When Steve Burns stepped in front of the crowd at Ignite Boise 7 in October 2011, he presented an idea for a citywide initiative like the Foothills Preservation Levy to pave the gaps in the local bike path system into a more cohesive network.
"The nice thing about Ignite Boise is you can present ideas and get a reaction, and if everybody is booing you off the stage, find out it's a bad idea," Burns said. "But it seemed to get a pretty positive reaction."
The crowd that evening applauded loudly as Burns finished his presentation. It was clear from the whistles and hollers throughout that the audience--nearly 700 strong--was anxious for something that would strengthen Boise's bike infrastructure.
"If we want to have a nice, safe way to travel around town, this is a way to make that happen," said Burns.
But he won't be spearheading the effort. He works at Zoo Boise and his job doesn't afford him the time necessary to run a grassroots campaign. But studies show that his proposed initiative could mean big changes. A Rutgers University study found that beefing up bike infrastructure precipitates increased bike usage, something lacking in some areas of the Treasure Valley.
"Compared to some places, we have quite a bit of bike infrastructure," said Dr. Susan Mason with Boise State. "We do have a critical mass of bike users in all varieties, from recreational to transportation. I think the enthusiasm as well as the infrastructure feed each other."
Now a group of downtown-minded groups are working on another key component of a more cohesive alternative transportation structure: availability of bikes. For that, they may turn to a company like B-Cycle, which sells a system that allows people to rent a bike for a quick ride across town.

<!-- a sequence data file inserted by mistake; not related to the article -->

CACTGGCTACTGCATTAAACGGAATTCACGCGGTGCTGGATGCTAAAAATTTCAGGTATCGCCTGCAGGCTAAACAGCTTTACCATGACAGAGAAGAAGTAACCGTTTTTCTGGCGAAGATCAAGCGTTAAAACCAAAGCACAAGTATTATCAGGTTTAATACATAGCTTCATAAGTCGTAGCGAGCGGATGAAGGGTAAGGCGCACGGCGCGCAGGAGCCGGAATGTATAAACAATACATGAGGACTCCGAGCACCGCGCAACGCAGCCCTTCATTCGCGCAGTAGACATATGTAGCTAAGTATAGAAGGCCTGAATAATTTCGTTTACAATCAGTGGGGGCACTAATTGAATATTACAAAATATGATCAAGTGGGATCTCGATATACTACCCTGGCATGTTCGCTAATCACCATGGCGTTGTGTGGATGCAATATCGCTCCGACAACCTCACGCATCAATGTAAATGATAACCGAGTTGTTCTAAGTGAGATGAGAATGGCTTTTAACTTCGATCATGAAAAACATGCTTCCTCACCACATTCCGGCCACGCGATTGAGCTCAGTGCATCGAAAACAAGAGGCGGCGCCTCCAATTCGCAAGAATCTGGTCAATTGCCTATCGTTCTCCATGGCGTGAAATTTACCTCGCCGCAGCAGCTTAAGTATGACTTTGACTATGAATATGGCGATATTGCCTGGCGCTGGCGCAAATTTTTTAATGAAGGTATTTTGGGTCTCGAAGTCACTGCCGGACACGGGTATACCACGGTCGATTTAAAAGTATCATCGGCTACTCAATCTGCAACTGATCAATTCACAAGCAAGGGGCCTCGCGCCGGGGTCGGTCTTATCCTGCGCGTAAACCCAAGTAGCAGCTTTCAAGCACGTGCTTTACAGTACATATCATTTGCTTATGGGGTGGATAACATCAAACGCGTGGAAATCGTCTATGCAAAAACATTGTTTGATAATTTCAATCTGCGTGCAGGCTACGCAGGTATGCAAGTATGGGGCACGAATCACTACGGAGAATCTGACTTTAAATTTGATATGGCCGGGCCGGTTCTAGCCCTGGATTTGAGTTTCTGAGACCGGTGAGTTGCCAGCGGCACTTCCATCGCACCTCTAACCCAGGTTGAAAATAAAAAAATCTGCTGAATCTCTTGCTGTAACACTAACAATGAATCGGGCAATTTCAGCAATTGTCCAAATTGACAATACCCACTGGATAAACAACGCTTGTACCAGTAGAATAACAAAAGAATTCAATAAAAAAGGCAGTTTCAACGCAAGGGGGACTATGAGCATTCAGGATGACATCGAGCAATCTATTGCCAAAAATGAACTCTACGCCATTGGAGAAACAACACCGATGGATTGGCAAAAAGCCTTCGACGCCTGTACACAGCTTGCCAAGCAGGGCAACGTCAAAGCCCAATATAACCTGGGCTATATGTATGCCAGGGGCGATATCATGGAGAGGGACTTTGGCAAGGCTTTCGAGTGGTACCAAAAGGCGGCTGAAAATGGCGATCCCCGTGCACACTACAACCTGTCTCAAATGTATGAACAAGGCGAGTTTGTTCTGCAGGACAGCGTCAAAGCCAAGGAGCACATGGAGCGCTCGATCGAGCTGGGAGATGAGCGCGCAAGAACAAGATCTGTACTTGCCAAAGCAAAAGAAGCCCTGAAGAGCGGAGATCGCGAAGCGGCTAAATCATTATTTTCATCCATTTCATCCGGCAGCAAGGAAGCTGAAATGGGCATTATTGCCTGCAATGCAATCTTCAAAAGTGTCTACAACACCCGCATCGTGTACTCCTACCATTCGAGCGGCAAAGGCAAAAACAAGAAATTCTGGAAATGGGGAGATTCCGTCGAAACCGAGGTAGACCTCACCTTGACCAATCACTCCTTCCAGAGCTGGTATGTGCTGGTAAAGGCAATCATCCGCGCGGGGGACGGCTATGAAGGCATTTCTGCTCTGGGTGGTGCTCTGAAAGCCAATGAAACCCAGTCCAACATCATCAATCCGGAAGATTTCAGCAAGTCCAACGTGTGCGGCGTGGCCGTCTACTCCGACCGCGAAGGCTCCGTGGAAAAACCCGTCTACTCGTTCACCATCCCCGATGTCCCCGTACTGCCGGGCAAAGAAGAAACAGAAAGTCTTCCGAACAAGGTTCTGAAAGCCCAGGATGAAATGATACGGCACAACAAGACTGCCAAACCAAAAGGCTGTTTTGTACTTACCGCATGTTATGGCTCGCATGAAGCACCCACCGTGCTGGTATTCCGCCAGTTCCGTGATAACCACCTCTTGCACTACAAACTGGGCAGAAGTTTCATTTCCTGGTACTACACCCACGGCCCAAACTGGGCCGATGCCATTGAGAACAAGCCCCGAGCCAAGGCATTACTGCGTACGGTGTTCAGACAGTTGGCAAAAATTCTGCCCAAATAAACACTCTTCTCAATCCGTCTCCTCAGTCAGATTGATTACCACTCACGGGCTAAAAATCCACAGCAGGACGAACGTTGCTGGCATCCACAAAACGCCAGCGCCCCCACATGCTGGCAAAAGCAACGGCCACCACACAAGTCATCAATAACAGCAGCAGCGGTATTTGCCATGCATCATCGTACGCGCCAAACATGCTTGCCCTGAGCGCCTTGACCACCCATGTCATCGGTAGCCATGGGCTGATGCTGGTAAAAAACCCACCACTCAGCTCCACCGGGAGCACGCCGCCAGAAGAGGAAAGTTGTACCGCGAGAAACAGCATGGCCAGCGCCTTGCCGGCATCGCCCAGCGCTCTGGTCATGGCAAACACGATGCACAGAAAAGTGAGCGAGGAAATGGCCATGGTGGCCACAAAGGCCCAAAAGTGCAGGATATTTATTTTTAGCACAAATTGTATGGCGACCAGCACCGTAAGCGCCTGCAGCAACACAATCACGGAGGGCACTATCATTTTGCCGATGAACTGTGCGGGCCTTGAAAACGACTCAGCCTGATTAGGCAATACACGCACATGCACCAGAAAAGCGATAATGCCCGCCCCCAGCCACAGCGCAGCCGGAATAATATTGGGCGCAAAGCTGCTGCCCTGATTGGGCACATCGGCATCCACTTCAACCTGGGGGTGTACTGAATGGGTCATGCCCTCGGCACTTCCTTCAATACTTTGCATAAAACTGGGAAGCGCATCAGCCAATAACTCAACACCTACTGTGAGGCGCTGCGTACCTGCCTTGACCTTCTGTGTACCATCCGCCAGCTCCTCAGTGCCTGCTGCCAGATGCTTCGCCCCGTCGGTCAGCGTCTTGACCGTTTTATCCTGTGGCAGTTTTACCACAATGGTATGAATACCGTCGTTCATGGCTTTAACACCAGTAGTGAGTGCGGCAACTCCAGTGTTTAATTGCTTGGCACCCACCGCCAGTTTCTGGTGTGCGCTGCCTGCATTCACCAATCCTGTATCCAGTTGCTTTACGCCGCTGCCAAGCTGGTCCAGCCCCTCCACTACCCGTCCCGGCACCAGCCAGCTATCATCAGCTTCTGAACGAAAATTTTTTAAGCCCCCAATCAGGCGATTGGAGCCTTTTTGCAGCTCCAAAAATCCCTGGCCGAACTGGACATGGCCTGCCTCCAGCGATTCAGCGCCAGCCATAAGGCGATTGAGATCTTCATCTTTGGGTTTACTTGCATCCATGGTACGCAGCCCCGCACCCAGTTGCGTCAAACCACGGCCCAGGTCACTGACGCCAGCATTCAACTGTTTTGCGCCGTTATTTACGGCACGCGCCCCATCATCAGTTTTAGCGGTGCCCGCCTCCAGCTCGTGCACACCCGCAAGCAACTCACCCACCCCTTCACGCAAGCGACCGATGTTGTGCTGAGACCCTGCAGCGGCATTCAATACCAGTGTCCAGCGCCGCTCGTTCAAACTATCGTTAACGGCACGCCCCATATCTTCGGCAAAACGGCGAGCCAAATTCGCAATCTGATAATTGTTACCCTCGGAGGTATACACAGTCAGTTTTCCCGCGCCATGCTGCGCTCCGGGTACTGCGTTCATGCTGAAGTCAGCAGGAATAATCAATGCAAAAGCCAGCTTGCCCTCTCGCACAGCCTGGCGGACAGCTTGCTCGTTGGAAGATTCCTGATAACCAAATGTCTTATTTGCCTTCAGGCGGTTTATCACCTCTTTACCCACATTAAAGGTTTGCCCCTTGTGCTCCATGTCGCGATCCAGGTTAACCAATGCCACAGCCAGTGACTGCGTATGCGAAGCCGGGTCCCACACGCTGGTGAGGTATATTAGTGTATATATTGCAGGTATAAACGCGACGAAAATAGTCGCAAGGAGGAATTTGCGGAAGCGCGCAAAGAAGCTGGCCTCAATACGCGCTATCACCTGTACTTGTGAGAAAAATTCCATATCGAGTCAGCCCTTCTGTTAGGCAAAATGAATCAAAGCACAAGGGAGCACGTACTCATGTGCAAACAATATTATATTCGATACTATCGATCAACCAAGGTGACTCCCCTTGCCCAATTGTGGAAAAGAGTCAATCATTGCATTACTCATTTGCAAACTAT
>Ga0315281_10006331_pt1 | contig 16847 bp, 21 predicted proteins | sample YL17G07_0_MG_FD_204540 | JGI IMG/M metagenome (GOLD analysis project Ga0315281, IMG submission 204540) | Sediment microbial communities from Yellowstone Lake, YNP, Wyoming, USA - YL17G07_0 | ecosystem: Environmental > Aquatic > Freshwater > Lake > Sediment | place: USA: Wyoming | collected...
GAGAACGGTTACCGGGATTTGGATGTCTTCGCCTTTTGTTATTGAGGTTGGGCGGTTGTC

"The way we envision this system the first 30 minutes would be free," said Central District Health Department spokesman Dave Fotsch. "Valley Ride has been very interested in working with us because they see it as a transit extension."
Business owners see it as more than just a means of transit. It could mean increased foot traffic to their businesses during the busy lunch hour.
"If my preferred target customer group is people who are employed downtown, you could actually check out a bike, run down to Ann Morrison Park, have your lunch there and run back," said Thomas Wuerzer.
Wuerzer is a researcher with the newly minted Department of Community and Regional Planning at Boise State, of which Mason is the director. That department compiled a study of downtown Boise to gauge the best spots for potential bike-share stations. They believe bikes could become part of the larger transit system.
"I see bike share as, A: a great contribution to health, and also B: as a great opportunity to connect these modes of transportation in a very convenient way," Wuerzer said.
According to the study--the latest project of the department, which now features a master's program--full utilization should budget 10 stations with 140 bikes.
"We want to start in downtown Boise," said Fotsch. "Primarily, that's because it has the occupational and residential density to support that. They identified potential areas of expansion for the system. A high contender would be to put a station up at Hyde Park."
From that starting point, the system could expand based on need and future funding. For now, the project's stakeholders are waiting on a grant that could potentially fund the entire $600,000-plus project. They hope to find out if they receive the grant sometime in May.
"We recently held a meeting with our core group of stakeholders. We told them we want to line up two years' worth of funding to run the system before we actually launch it," said Fotsch.
They have already netted some committed funding from the Capital City Development Corporation and the Boise State Parking and Transportation Department to match a required percentage of the possible grant.
"Our next step is to launch a nonprofit and to try to go out to get some dollars for that," said Fotsch.
With more people on bikes, a quick trip across downtown could become feasible for a lunch break or a deadline. It could also be a boon to tourism, a fact not lost on the Downtown Boise Association.
"I think any time you can provide options for folks to get around, especially somebody who's visiting--we're a bike-friendly city, it makes sense to offer some bicycles," said Karen Sander, DBA executive director.